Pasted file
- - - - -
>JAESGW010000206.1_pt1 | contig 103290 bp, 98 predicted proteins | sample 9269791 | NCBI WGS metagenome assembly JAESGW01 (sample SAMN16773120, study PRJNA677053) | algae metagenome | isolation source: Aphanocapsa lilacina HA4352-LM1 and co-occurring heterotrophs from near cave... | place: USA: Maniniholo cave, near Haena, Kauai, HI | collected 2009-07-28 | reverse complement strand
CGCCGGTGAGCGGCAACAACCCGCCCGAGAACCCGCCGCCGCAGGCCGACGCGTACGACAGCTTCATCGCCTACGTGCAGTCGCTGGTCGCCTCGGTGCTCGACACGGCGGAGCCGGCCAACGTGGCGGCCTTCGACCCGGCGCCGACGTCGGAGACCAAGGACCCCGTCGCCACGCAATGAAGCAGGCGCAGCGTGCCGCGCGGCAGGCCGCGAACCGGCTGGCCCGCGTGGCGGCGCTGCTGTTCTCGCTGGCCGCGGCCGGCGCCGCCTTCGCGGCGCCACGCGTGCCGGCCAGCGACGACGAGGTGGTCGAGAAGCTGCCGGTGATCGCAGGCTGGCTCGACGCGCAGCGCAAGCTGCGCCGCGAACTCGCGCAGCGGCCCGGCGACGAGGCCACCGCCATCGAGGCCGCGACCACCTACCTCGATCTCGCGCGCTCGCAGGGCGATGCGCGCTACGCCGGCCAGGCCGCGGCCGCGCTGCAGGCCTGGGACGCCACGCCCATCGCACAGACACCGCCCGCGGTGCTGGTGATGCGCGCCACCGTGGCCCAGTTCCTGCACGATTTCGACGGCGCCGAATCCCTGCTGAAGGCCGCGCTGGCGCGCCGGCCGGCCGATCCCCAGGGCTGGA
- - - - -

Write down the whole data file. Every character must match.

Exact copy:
>JAESGW010000206.1_pt1 | contig 103290 bp, 98 predicted proteins | sample 9269791 | NCBI WGS metagenome assembly JAESGW01 (sample SAMN16773120, study PRJNA677053) | algae metagenome | isolation source: Aphanocapsa lilacina HA4352-LM1 and co-occurring heterotrophs from near cave... | place: USA: Maniniholo cave, near Haena, Kauai, HI | collected 2009-07-28 | reverse complement strand
CGCCGGTGAGCGGCAACAACCCGCCCGAGAACCCGCCGCCGCAGGCCGACGCGTACGACAGCTTCATCGCCTACGTGCAGTCGCTGGTCGCCTCGGTGCTCGACACGGCGGAGCCGGCCAACGTGGCGGCCTTCGACCCGGCGCCGACGTCGGAGACCAAGGACCCCGTCGCCACGCAATGAAGCAGGCGCAGCGTGCCGCGCGGCAGGCCGCGAACCGGCTGGCCCGCGTGGCGGCGCTGCTGTTCTCGCTGGCCGCGGCCGGCGCCGCCTTCGCGGCGCCACGCGTGCCGGCCAGCGACGACGAGGTGGTCGAGAAGCTGCCGGTGATCGCAGGCTGGCTCGACGCGCAGCGCAAGCTGCGCCGCGAACTCGCGCAGCGGCCCGGCGACGAGGCCACCGCCATCGAGGCCGCGACCACCTACCTCGATCTCGCGCGCTCGCAGGGCGATGCGCGCTACGCCGGCCAGGCCGCGGCCGCGCTGCAGGCCTGGGACGCCACGCCCATCGCACAGACACCGCCCGCGGTGCTGGTGATGCGCGCCACCGTGGCCCAGTTCCTGCACGATTTCGACGGCGCCGAATCCCTGCTGAAGGCCGCGCTGGCGCGCCGGCCGGCCGATCCCCAGGGCTGGA